The ever-increasing severity of the opioid addiction epidemic provides more justification than ever to pursue the largely overlooked potential of cannabis in the treatment of addiction, and the spread of medical marijuana laws around the country may help give those efforts a needed boost, experts say.

"It is important to move with a deep sense of urgency to leverage the opportunity presented by increased legalization of medical marijuana to expedite the development of cannabidiol for therapeutic interventions for opioid use disorder, thus curbing the opioid epidemic," writes Yasmin L. Hurd, PhD, of the Friedman Brain Institute, Departments of Psychiatry and Neuroscience, Icahn School of Medicine at Mount Sinai, Center for Addictive Disorders, Mount Sinai Behavioral Health System, New York City.

In a review article published this month in Trends in Neurosciences, Dr Hurd notes that although evidence involving humans is sorely lacking due to the continuing status of marijuana as a Schedule I drug, studies in preclinical animal models, particularly involving the phytocannabinoid cannabidiol, show promising improvements in opioid withdrawal symptoms and heroin-seeking behavior that need to be pursued in larger studies.

Research includes a study published in Addiction Biology in 2013 showing that cannabidiol inhibited the reward-facilitating effect of morphine, but not cocaine, in rats.

"Our results suggest that cannabidiol interferes with brain reward mechanisms responsible for the expression of the acute reinforcing properties of opioids, thus indicating that cannabidiol may be clinically useful in attenuating the rewarding effects of opioids," the authors wrote.

Another study, published in the Journal of Neuroscience and conducted by Dr Hurd and colleagues, showed an important effect of cannabidiol in normalizing heroin-induced impairment in the endocannabinoid system and glutamate receptors in the striatum, suggesting a possible effect of normalizing synaptic plasticity in the region.

Among the scant research in humans is a pilot study, also conducted by Dr Hurd and colleagues, showing similar results in reducing heroin-related cue-induced craving in heroin abusers.

The strongest effects in that study were seen in reducing anxiety related to heroin cues. Similar to effects seen in animals, the reduction in general craving lasted for up to 1 week after the last administration of cannabidiol.

"[The study] serves as an important foundation, along with accumulating evidence in animal models, to warrant expedited efforts for additional clinical studies to evaluate the potential therapeutic benefits of cannabidiol as a treatment for opioid use disorders," Dr Hurd writes.

Most evidence suggests that the mechanisms behind cannabidiol's effects relate to its modulation of the 5-HT1A (5-hydroxytryptamine 1A subtype) receptor, consistent with many antianxiety drugs, which have partial agonist properties at the 5HT1A receptors.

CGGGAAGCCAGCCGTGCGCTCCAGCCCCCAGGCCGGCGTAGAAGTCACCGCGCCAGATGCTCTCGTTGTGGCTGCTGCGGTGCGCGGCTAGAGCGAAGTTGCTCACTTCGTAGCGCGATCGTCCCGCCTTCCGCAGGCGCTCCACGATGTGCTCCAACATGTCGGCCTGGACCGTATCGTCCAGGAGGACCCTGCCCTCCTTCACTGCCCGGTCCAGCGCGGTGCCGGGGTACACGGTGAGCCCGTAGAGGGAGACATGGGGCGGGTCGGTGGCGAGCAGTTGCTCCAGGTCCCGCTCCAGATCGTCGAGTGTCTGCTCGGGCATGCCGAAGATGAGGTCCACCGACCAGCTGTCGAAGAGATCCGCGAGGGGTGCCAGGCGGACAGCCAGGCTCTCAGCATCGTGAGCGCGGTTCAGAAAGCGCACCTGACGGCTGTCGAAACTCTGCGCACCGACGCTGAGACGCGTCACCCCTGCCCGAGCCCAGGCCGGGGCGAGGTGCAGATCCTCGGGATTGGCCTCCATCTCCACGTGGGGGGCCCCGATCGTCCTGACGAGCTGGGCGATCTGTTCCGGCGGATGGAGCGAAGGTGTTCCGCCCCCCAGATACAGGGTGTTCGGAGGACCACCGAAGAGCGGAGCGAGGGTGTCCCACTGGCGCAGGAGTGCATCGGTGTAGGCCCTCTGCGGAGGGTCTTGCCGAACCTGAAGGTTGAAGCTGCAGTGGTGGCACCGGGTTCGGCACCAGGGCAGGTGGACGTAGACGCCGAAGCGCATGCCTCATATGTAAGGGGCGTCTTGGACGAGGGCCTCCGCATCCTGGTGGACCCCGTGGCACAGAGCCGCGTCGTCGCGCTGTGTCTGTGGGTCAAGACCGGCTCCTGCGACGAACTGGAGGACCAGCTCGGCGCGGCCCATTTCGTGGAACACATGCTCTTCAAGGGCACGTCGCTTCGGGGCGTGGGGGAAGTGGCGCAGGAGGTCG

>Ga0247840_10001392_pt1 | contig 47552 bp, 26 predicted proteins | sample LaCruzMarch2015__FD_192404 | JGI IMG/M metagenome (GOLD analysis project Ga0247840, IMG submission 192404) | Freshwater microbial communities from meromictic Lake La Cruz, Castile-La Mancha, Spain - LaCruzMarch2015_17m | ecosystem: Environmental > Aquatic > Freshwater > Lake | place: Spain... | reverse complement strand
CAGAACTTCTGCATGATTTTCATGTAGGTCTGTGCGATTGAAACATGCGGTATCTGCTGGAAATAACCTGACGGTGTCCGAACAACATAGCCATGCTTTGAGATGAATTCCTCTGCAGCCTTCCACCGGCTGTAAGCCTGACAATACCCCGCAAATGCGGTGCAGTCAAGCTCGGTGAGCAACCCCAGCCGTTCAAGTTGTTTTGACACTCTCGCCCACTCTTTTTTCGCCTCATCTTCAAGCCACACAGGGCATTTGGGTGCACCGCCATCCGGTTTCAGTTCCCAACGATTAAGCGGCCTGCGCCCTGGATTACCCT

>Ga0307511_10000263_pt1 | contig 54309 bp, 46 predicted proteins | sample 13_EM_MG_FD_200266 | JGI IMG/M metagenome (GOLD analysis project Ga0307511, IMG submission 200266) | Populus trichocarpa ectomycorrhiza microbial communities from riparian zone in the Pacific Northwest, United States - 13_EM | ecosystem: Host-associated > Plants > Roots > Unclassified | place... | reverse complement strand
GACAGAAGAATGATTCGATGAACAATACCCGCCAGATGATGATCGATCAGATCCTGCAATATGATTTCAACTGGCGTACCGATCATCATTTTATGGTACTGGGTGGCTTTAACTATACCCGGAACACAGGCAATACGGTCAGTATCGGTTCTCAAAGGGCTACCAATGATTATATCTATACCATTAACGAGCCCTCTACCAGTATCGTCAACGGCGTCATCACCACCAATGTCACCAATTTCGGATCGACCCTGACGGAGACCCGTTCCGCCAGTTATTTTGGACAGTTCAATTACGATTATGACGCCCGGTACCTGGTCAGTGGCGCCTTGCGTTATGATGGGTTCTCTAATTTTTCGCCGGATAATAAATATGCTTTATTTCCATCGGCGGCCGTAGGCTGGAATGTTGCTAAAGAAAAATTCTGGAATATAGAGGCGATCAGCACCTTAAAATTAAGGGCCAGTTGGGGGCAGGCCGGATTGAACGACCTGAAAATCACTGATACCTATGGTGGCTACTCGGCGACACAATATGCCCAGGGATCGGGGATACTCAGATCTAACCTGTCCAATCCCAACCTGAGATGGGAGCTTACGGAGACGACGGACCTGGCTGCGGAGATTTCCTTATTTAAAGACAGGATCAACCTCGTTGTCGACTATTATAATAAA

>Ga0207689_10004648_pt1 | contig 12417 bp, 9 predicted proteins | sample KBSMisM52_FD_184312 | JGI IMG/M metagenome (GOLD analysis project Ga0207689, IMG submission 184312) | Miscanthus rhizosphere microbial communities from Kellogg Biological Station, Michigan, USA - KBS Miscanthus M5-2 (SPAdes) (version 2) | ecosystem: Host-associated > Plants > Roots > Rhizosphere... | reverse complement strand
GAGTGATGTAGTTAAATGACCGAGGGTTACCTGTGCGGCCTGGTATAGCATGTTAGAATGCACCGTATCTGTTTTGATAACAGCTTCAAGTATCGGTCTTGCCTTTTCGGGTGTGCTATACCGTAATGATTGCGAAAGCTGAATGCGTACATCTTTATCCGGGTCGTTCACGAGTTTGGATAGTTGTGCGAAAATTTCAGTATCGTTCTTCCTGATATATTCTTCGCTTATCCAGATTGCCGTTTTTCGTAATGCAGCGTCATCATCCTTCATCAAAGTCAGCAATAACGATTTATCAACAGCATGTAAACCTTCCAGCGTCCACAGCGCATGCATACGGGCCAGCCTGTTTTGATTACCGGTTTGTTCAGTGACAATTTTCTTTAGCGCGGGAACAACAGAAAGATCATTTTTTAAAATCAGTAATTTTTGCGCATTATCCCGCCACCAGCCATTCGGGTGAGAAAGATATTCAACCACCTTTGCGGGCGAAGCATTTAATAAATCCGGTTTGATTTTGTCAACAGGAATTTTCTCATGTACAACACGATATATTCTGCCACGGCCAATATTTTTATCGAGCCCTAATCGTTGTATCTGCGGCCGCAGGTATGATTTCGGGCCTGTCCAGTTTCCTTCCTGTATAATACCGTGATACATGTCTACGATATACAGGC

For the study involving humans, the researchers used a cannabidiol solution and an oral formulation of cannabidiol (Epidiolex, GW Pharmaceuticals, Plc), which has been shown to have a strong safety profile and is used in the treatment of children with epilepsy.

The formulation allows for cannabinoid treatment without the inclusion of tetrahydrocannabinol (THC), the psychoactive ingredient responsible for the "high" that results from cannabis use and is linked to an increased risk for opioid use.

Furthermore, in contrast to many existing opioid addiction medications, cannabidiol has a low risk for diversion to the black market and retains a safe profile when combined with a strong opioid agonist.

Marijuana a "Safer High"?

Dr Hurd noted that early data coming out of states where marijuana laws have been passed suggest that even as conventionally used, marijuana may be playing a role in offsetting the opioid addiction epidemic.

 

One report, for instance, suggests there is a trend toward reductions in prescriptions for opioid painkillers, as well as a reduction in opioid overdoses and lower opioid-positive screens associated with car fatalities, in states where medical marijuana laws have been passed.

Although emphasizing that any benefits would apply solely to people who are already addicted to opioids, Dr Hurd said that cannabis could feasibly represent a "safer high."

"It's important to note that the data are very clear that early marijuana use does associate with a risk of opioid use later in life," she stressed.

"However, the findings suggest that when opioids are already consumed, marijuana could be a safer replacement for opioids, since marijuana doesn't induce overdose," she said.

As more epidemiologic research becomes available on trends in states where marijuana laws have been passed, a clearer picture of those effects should emerge.

But the stronger evidence that can come from more rigorous studies and clinical trials regarding cannabis or individual phytocannabinoids remains elusive as long as federal restrictions are in place, and, paradoxically, only strong evidence can change those policies.

"We are in a ridiculous catch-22 situation right now," Dr Hurd said. "There has to be some way that research can be done that fits within a federal guideline to allow us to see which components of the marijuana plant could be beneficial and which ones aren't.

"Without that, we will still have these circular debates when we should be having evidence-based decisions and medicine."